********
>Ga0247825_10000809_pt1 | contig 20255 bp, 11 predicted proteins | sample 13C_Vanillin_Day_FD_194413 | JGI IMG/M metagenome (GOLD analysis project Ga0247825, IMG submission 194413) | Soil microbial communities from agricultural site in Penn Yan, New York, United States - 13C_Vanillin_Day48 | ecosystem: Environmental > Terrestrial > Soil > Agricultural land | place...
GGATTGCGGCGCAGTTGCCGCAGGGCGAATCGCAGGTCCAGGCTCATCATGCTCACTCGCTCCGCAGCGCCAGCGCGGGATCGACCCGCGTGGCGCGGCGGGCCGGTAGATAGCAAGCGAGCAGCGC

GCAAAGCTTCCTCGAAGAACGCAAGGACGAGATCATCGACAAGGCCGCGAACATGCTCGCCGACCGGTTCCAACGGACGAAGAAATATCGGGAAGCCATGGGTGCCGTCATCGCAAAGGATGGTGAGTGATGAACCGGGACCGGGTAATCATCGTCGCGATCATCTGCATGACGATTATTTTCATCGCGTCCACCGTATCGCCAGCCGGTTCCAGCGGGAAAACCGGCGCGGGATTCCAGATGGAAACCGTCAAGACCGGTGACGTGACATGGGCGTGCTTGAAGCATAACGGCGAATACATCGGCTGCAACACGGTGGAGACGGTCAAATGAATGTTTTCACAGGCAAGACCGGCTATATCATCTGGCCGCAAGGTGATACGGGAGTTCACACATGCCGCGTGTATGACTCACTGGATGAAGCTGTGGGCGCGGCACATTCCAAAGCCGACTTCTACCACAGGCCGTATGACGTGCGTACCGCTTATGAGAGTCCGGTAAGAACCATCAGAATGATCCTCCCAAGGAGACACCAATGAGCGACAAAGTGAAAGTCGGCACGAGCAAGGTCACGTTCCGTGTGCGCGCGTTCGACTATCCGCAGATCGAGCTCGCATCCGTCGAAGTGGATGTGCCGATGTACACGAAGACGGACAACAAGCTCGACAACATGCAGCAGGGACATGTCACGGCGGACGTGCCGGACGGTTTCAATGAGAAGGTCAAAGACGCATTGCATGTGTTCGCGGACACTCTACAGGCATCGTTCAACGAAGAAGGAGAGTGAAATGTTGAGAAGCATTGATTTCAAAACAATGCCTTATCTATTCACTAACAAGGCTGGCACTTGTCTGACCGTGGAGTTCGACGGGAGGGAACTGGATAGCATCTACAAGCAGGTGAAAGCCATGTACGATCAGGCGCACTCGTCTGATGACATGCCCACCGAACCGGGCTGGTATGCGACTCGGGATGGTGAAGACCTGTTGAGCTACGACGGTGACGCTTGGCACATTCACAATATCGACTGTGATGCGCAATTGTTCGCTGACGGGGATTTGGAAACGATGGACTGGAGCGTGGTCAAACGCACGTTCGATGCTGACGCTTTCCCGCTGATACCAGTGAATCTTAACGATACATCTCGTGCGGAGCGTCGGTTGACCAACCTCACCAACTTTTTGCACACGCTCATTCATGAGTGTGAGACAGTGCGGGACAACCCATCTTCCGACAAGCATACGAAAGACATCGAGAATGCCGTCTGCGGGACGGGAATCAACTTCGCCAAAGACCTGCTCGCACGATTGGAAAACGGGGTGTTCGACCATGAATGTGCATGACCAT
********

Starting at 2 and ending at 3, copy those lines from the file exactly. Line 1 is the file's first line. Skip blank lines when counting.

GGATTGCGGCGCAGTTGCCGCAGGGCGAATCGCAGGTCCAGGCTCATCATGCTCACTCGCTCCGCAGCGCCAGCGCGGGATCGACCCGCGTGGCGCGGCGGGCCGGTAGATAGCAAGCGAGCAGCGC

GCAAAGCTTCCTCGAAGAACGCAAGGACGAGATCATCGACAAGGCCGCGAACATGCTCGCCGACCGGTTCCAACGGACGAAGAAATATCGGGAAGCCATGGGTGCCGTCATCGCAAAGGATGGTGAGTGATGAACCGGGACCGGGTAATCATCGTCGCGATCATCTGCATGACGATTATTTTCATCGCGTCCACCGTATCGCCAGCCGGTTCCAGCGGGAAAACCGGCGCGGGATTCCAGATGGAAACCGTCAAGACCGGTGACGTGACATGGGCGTGCTTGAAGCATAACGGCGAATACATCGGCTGCAACACGGTGGAGACGGTCAAATGAATGTTTTCACAGGCAAGACCGGCTATATCATCTGGCCGCAAGGTGATACGGGAGTTCACACATGCCGCGTGTATGACTCACTGGATGAAGCTGTGGGCGCGGCACATTCCAAAGCCGACTTCTACCACAGGCCGTATGACGTGCGTACCGCTTATGAGAGTCCGGTAAGAACCATCAGAATGATCCTCCCAAGGAGACACCAATGAGCGACAAAGTGAAAGTCGGCACGAGCAAGGTCACGTTCCGTGTGCGCGCGTTCGACTATCCGCAGATCGAGCTCGCATCCGTCGAAGTGGATGTGCCGATGTACACGAAGACGGACAACAAGCTCGACAACATGCAGCAGGGACATGTCACGGCGGACGTGCCGGACGGTTTCAATGAGAAGGTCAAAGACGCATTGCATGTGTTCGCGGACACTCTACAGGCATCGTTCAACGAAGAAGGAGAGTGAAATGTTGAGAAGCATTGATTTCAAAACAATGCCTTATCTATTCACTAACAAGGCTGGCACTTGTCTGACCGTGGAGTTCGACGGGAGGGAACTGGATAGCATCTACAAGCAGGTGAAAGCCATGTACGATCAGGCGCACTCGTCTGATGACATGCCCACCGAACCGGGCTGGTATGCGACTCGGGATGGTGAAGACCTGTTGAGCTACGACGGTGACGCTTGGCACATTCACAATATCGACTGTGATGCGCAATTGTTCGCTGACGGGGATTTGGAAACGATGGACTGGAGCGTGGTCAAACGCACGTTCGATGCTGACGCTTTCCCGCTGATACCAGTGAATCTTAACGATACATCTCGTGCGGAGCGTCGGTTGACCAACCTCACCAACTTTTTGCACACGCTCATTCATGAGTGTGAGACAGTGCGGGACAACCCATCTTCCGACAAGCATACGAAAGACATCGAGAATGCCGTCTGCGGGACGGGAATCAACTTCGCCAAAGACCTGCTCGCACGATTGGAAAACGGGGTGTTCGACCATGAATGTGCATGACCAT